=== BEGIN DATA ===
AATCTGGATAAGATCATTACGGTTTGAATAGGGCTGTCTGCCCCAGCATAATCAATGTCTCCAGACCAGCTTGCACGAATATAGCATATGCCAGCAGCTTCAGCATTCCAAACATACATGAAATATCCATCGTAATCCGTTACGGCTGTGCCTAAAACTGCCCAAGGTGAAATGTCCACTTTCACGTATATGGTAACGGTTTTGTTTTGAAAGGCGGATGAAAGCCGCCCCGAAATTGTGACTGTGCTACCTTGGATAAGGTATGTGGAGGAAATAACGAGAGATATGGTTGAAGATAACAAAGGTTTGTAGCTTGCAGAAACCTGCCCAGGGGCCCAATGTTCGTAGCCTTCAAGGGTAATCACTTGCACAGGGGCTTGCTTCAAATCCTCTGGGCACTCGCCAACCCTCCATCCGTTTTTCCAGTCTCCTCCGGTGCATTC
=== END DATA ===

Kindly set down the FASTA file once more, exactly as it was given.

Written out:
AATCTGGATAAGATCATTACGGTTTGAATAGGGCTGTCTGCCCCAGCATAATCAATGTCTCCAGACCAGCTTGCACGAATATAGCATATGCCAGCAGCTTCAGCATTCCAAACATACATGAAATATCCATCGTAATCCGTTACGGCTGTGCCTAAAACTGCCCAAGGTGAAATGTCCACTTTCACGTATATGGTAACGGTTTTGTTTTGAAAGGCGGATGAAAGCCGCCCCGAAATTGTGACTGTGCTACCTTGGATAAGGTATGTGGAGGAAATAACGAGAGATATGGTTGAAGATAACAAAGGTTTGTAGCTTGCAGAAACCTGCCCAGGGGCCCAATGTTCGTAGCCTTCAAGGGTAATCACTTGCACAGGGGCTTGCTTCAAATCCTCTGGGCACTCGCCAACCCTCCATCCGTTTTTCCAGTCTCCTCCGGTGCATTC